Well, sad to say, but after that lovely autumn day in Ohara, our plans went awry.
We had thought it would be best to spend our last night in Japan in Nagoya so on the day before our return home, we
left our glorious room in the Grand Prince Kyoto Hotel. Our plan was to stash our bags in Kyoto Station and
do a last bit of sighseeing before catching an afternoon train to Nagoya, but there was not a vacant locker to be found.
Somehow I had missed knowing that it was a holiday weekend in Japan. I guess that and the fact that it was prime autumn
leaf viewing season explained all the expensive hotel rooms.
After abandoning all hope of finding an empty locker, I consulted my guidebook. There was a large temple just a
couple of blocks up the street, and it looked like there was a park next to it. I hoped we could find a comfortable
bench where one us could sit with the luggage while the other toured the temple so we trudged in that direction.
Unfortunately, the park was devoid of benches, and Walt was coming down with the awful cold that would plague both
of us through most of the holiday season so he opted to perch on the edge of a fountain while I crossed the street to visit
There was a lot of construction going on so I had to walk through a sort of tunnel to get to the temple. I emerged
into a courtyard full of bustling people attending some sort of event. The massive Founder's Hall, one of the
largest wooden buildings in the world, was quite impressive.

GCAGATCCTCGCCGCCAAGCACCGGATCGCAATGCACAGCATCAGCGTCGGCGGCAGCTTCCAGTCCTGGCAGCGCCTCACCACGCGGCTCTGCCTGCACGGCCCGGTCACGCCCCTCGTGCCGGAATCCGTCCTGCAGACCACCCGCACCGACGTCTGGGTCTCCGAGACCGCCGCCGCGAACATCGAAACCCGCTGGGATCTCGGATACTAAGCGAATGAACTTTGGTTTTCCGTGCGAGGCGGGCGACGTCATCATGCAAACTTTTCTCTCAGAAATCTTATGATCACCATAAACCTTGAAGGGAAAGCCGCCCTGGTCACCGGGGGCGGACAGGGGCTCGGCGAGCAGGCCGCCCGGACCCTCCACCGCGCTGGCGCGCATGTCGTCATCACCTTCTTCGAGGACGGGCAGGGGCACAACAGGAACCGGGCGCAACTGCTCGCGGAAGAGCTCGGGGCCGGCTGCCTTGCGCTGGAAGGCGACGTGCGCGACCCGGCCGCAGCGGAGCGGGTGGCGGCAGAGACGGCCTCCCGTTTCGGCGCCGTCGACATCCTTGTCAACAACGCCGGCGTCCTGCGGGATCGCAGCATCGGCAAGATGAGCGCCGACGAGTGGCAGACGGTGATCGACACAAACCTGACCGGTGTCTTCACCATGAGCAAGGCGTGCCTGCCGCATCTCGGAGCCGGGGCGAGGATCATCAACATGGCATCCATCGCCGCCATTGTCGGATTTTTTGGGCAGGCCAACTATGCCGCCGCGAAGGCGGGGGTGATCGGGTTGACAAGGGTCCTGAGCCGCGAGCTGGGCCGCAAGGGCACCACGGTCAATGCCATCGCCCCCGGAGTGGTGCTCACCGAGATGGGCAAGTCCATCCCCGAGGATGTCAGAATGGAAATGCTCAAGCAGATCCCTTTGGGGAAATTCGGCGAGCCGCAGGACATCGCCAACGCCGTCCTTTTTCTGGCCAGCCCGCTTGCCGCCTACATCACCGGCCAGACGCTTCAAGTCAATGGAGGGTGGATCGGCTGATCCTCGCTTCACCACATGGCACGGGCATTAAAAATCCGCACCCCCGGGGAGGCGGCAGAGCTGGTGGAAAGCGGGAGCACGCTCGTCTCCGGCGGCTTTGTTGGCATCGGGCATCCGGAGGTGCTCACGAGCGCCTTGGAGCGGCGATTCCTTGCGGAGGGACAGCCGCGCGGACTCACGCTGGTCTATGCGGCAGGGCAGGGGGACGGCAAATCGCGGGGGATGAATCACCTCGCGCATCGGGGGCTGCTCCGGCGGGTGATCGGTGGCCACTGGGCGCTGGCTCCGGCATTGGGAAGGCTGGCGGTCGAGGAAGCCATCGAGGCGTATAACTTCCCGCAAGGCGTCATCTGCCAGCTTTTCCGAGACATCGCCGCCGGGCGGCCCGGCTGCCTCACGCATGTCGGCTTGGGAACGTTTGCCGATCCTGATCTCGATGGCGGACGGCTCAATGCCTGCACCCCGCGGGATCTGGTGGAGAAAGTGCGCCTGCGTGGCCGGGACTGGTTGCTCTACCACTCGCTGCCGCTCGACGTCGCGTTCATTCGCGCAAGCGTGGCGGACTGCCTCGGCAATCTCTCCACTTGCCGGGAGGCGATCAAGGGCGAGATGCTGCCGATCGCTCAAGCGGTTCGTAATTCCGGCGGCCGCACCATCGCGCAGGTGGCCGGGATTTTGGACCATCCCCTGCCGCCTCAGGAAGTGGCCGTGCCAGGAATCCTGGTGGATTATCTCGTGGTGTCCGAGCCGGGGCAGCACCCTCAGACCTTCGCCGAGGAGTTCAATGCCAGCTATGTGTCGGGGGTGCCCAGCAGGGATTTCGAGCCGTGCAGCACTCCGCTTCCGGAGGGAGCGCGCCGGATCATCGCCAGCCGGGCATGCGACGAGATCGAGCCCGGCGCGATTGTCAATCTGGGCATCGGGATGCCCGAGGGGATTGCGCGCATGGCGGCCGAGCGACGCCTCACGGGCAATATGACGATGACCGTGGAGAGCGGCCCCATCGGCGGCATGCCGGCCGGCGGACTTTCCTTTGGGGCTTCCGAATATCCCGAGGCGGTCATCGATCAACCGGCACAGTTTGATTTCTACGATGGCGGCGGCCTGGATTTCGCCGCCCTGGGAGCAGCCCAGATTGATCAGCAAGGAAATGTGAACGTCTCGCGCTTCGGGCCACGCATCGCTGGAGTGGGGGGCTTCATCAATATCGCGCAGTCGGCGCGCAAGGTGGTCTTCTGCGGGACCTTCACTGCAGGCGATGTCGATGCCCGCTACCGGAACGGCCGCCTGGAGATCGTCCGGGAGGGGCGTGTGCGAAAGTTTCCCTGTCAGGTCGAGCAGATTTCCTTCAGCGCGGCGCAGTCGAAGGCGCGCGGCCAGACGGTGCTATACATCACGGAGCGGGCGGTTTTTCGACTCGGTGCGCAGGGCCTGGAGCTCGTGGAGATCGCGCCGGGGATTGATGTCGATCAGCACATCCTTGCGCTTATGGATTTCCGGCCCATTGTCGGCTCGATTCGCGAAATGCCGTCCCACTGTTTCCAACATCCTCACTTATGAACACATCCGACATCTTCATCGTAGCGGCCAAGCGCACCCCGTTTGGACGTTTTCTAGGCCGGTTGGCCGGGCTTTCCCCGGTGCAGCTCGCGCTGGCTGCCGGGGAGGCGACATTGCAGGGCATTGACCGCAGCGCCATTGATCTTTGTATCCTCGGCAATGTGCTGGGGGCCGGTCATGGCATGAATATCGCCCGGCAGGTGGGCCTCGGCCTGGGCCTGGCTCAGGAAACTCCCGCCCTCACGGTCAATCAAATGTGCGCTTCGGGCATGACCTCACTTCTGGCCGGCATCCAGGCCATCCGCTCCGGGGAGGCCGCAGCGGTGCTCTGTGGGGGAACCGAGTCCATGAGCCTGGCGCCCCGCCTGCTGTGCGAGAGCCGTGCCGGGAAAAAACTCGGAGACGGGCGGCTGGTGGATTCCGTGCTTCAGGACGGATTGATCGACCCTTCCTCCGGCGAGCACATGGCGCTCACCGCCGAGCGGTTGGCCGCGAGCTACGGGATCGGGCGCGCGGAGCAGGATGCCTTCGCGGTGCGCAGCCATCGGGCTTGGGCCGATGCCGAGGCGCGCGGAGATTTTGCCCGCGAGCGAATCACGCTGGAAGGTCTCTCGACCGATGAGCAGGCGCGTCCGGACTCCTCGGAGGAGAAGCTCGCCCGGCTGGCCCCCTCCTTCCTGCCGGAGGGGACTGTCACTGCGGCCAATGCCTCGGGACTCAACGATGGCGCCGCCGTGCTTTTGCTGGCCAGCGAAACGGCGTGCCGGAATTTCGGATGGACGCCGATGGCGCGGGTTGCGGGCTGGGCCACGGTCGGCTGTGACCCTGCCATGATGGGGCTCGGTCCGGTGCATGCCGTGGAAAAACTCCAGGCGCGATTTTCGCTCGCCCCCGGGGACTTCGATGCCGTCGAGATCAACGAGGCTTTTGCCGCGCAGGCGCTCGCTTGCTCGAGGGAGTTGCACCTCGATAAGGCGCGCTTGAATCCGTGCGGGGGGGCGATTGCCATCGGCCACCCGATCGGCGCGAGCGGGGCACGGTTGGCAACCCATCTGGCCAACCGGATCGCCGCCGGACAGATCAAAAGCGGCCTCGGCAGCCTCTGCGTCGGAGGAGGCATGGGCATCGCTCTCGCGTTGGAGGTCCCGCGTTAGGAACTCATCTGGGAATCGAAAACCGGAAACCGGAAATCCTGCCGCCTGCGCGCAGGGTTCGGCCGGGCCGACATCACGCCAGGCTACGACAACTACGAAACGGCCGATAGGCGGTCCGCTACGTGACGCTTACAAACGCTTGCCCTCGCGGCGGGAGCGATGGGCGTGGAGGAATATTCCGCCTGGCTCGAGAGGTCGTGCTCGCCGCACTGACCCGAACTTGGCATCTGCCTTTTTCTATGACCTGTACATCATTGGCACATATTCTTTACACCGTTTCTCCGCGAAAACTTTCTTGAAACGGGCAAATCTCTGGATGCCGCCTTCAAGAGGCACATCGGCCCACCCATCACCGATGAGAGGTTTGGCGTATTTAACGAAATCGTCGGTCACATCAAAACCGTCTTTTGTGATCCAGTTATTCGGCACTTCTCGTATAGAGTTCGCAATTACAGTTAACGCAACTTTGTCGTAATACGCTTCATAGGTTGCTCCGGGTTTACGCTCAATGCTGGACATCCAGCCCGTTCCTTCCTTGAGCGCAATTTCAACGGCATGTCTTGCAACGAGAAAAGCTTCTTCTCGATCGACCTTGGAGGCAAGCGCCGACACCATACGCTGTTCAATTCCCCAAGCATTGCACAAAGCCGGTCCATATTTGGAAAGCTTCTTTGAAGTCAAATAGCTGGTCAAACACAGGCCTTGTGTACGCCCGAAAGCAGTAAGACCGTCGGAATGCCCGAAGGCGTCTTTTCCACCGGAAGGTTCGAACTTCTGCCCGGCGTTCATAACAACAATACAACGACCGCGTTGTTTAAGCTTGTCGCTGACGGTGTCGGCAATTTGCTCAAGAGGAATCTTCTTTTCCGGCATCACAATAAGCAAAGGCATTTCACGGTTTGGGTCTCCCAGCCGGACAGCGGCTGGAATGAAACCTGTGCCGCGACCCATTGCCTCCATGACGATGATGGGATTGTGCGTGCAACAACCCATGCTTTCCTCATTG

The temple actually has another huge building called the Amida Hall, but that is undergoing restoration. This is the gate
that stands across from that hall.
I hesitated by some steps that led up to a maze of construction work. All the signs were in Japanese. A British
monk approached, and we had a pleasant chat. He said he lived in Tokyo and always came to Kyoto to help with the
ceremony that was taking place. It was the 750th Memorial Service for Shinran, the founder of the Pure Land sect of
Buddhism. He assured me that it was OK to proceed up the steps.
Inside, I passed this temple bell. There was also a rope on display - one of 53 that was made to lift the huge
beams used in the reconstruction of the two halls that took place in 1895. Female followers of Shinran had donated
their hair to strengthen the hemp rope that was used at that time.
I watched a bit of the ceremony, then walked around the outside of the Founder's Hall. On the other side I came upon
this sign which seemed to convey a message more profound than its intent.
After awhile we trudged our way back to Kyoto Station where we sat on the steps listening to American
Christmas music and watching people take pictures of each other in front of the huge tree.
I also rode the long series of escalators to the top of the station where you can look out over the city.
Finally it was time to board the train and return to Nagoya.